The term microbiome describes the genetic material encoding the various microbial populations that inhabit our body. Whilst colonization of various body niches (e.g., the gut) by dynamic communities of microorganisms is now universally accepted, the existence of microbial populations in other "classically sterile" locations, including the blood, is a relatively new concept. The presence of bacteria-specific DNA in the blood has been reported in the literature for some time, yet the true origin of this is still the subject of much deliberation. The aim of this study was to investigate the phenomenon of a "blood microbiome" by providing a comprehensive description of bacterially derived nucleic acids using a range of complementary molecular and classical microbiological techniques. For this purpose we utilized a set of plasma samples from healthy subjects (n = 5) and asthmatic subjects (n = 5). DNA-level analyses involved the amplification and sequencing of the 16S rRNA gene. RNA-level analyses were based upon the de novo assembly of unmapped mRNA reads and subsequent taxonomic identification. Molecular studies were complemented by viability data from classical aerobic and anaerobic microbial culture experiments. At the phylum level, the blood microbiome was predominated by Proteobacteria, Actinobacteria, Firmicutes, and Bacteroidetes. The key phyla detected were consistent irrespective of molecular method (DNA vs. RNA), and consistent with the results of other published studies. In silico comparison of our data with that of the Human Microbiome Project revealed that members of the blood microbiome were most likely to have originated from the oral or skin communities. To our surprise, aerobic and anaerobic cultures were positive in eight of out the ten donor samples investigated, and we reflect upon their source. Our data provide further evidence of a core blood microbiome, and provide insight into the potential source of the bacterial DNA/RNA detected in the blood. Further, data reveal the importance of robust experimental procedures, and identify areas for future consideration.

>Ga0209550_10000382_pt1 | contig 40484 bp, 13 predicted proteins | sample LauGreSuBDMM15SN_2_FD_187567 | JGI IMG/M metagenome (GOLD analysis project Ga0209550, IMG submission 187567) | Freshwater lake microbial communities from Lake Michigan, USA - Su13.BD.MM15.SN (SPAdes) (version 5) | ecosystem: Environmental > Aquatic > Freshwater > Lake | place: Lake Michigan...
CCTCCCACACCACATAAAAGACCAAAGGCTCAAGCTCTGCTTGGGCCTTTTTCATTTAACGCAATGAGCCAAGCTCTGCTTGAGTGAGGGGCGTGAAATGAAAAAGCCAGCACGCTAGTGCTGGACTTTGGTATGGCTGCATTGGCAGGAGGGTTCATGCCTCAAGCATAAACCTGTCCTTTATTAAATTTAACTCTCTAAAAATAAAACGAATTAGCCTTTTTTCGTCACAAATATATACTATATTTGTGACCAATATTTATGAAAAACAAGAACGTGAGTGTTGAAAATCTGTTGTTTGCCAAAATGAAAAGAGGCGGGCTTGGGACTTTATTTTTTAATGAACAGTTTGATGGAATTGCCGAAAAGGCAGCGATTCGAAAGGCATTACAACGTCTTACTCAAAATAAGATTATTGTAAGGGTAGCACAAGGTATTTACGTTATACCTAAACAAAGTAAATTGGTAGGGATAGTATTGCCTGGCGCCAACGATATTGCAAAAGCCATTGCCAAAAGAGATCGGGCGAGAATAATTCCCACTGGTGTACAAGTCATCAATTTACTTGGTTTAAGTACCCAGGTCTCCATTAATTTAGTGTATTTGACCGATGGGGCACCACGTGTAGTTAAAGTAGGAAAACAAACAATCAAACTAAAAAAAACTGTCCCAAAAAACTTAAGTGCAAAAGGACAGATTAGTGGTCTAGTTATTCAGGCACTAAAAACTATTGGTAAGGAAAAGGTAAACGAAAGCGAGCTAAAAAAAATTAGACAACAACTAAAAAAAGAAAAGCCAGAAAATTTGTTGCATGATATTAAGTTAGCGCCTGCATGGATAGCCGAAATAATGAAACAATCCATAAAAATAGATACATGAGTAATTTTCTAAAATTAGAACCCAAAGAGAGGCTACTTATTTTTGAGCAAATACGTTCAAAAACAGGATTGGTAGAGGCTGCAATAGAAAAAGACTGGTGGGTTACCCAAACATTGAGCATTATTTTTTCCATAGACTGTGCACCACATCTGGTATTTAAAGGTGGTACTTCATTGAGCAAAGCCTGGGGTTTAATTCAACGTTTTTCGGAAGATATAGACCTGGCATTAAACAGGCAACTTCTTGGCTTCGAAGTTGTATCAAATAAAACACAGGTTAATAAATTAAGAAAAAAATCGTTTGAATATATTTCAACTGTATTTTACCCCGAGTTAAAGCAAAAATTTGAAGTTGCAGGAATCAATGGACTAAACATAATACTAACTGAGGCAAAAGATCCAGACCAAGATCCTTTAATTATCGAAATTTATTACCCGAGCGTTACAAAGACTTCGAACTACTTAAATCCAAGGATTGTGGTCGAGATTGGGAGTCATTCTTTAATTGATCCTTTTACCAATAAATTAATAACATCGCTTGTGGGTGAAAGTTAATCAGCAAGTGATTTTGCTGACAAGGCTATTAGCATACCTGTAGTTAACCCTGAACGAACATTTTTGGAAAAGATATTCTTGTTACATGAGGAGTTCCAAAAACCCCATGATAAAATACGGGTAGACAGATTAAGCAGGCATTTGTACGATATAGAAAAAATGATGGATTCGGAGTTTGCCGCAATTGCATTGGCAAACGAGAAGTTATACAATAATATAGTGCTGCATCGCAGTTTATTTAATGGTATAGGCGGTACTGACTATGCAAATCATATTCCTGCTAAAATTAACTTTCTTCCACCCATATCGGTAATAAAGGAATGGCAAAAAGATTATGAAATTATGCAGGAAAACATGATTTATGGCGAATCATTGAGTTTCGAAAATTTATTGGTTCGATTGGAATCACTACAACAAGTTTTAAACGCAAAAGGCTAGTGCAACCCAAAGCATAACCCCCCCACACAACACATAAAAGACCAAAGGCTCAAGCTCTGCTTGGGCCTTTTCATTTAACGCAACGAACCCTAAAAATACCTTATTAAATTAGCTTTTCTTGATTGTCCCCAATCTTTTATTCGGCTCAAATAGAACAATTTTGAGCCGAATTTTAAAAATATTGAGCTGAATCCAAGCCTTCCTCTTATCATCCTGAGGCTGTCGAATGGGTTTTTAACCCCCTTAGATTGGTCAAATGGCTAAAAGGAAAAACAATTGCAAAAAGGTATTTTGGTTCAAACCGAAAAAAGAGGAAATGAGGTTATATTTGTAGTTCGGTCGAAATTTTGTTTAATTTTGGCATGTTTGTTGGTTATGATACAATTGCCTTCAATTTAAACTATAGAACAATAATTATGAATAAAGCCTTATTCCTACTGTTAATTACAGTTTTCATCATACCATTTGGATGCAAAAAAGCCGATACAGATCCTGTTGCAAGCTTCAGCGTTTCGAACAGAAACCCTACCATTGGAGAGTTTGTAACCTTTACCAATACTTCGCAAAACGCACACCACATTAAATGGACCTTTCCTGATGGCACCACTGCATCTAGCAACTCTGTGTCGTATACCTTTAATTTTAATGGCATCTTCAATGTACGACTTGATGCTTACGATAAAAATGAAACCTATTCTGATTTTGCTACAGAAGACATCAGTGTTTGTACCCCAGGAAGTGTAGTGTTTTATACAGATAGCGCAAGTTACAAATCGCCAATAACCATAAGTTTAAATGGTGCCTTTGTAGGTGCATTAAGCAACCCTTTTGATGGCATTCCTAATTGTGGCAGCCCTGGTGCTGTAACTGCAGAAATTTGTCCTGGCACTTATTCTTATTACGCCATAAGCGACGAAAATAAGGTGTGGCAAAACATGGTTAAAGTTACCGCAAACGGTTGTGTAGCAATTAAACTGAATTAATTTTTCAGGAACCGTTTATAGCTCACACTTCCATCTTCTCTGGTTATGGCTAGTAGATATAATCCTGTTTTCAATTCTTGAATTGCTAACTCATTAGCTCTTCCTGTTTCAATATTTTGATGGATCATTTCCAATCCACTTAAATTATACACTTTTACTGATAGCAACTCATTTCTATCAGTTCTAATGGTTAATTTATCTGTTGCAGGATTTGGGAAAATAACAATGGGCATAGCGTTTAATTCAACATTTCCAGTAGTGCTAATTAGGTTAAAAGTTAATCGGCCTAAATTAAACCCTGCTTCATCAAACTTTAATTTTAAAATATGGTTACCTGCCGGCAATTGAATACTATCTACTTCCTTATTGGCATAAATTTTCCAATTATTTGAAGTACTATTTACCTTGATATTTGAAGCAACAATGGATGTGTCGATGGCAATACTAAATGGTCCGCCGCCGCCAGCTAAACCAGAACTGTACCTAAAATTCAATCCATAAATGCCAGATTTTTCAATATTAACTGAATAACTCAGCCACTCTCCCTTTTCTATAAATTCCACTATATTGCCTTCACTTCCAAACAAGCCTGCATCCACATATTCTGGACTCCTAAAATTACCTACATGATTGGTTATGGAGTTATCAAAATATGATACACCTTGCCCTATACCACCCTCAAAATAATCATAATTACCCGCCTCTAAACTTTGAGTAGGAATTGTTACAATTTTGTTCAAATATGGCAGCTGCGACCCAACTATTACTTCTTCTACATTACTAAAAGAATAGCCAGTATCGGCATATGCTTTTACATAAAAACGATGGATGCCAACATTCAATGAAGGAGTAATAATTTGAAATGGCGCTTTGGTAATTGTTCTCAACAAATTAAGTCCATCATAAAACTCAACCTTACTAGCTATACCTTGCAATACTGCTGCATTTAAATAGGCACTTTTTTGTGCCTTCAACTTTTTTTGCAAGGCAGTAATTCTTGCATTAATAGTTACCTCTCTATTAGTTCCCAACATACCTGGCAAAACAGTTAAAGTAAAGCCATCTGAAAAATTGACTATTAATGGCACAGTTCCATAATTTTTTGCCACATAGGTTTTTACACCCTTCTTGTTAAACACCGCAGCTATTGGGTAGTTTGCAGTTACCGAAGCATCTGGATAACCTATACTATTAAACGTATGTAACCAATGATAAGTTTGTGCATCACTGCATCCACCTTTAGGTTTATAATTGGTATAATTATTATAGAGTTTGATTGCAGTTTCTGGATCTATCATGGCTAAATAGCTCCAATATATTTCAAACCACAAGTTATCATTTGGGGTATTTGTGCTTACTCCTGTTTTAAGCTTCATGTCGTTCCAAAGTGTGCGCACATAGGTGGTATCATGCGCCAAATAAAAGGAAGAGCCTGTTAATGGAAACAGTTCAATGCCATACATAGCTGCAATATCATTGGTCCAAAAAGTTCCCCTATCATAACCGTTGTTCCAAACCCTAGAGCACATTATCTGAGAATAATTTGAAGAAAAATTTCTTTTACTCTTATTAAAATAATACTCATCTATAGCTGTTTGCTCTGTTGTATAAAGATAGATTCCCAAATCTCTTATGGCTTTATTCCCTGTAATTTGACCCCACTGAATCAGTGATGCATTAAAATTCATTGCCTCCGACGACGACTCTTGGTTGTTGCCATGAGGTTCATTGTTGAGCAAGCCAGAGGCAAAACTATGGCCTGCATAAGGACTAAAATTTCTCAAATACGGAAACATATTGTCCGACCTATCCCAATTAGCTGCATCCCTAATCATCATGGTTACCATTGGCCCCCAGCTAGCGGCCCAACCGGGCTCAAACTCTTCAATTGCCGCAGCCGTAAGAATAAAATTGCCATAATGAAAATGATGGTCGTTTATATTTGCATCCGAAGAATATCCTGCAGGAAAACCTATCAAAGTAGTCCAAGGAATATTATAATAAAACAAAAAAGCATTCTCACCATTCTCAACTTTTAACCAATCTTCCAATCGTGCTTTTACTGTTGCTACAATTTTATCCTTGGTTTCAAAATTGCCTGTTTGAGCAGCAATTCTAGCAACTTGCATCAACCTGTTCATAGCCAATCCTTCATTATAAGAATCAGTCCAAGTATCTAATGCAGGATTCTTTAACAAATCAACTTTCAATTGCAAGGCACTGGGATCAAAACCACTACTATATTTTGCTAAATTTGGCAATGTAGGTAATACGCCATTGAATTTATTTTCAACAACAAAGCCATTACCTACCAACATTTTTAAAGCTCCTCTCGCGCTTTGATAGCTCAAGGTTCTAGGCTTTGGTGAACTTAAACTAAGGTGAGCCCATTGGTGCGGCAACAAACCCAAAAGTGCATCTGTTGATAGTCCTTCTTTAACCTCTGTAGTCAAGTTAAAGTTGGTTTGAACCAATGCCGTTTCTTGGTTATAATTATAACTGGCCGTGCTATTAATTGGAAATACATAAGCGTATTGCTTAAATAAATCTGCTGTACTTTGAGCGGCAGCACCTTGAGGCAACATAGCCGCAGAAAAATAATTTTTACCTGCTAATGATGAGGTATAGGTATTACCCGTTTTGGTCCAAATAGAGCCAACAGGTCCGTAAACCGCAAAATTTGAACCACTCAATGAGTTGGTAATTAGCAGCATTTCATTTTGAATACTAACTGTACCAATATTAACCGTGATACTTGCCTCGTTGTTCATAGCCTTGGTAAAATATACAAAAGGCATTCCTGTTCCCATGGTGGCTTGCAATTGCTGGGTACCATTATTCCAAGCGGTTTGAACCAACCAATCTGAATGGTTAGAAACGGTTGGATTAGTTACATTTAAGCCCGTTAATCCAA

Bibliographical noteFunding Information:
This study was supported by a grant-in-aid for Research from the Japan Society for Promotion of Science KAKENHI (grant no. 17H04969), the U.S. Office of Naval Research Global (N62909-17-1-2038), and PRIME, the Japan Agency for Medical Research and Development (JP18gm6010002 to AO and JP18gm6010007 to MS).
© 2019 Whittle, Leonard, Harrison, Gant and Tonge.
- biomarker (development)
- blood microbiome
- next gen sequencing (NGS)
- unmapped reads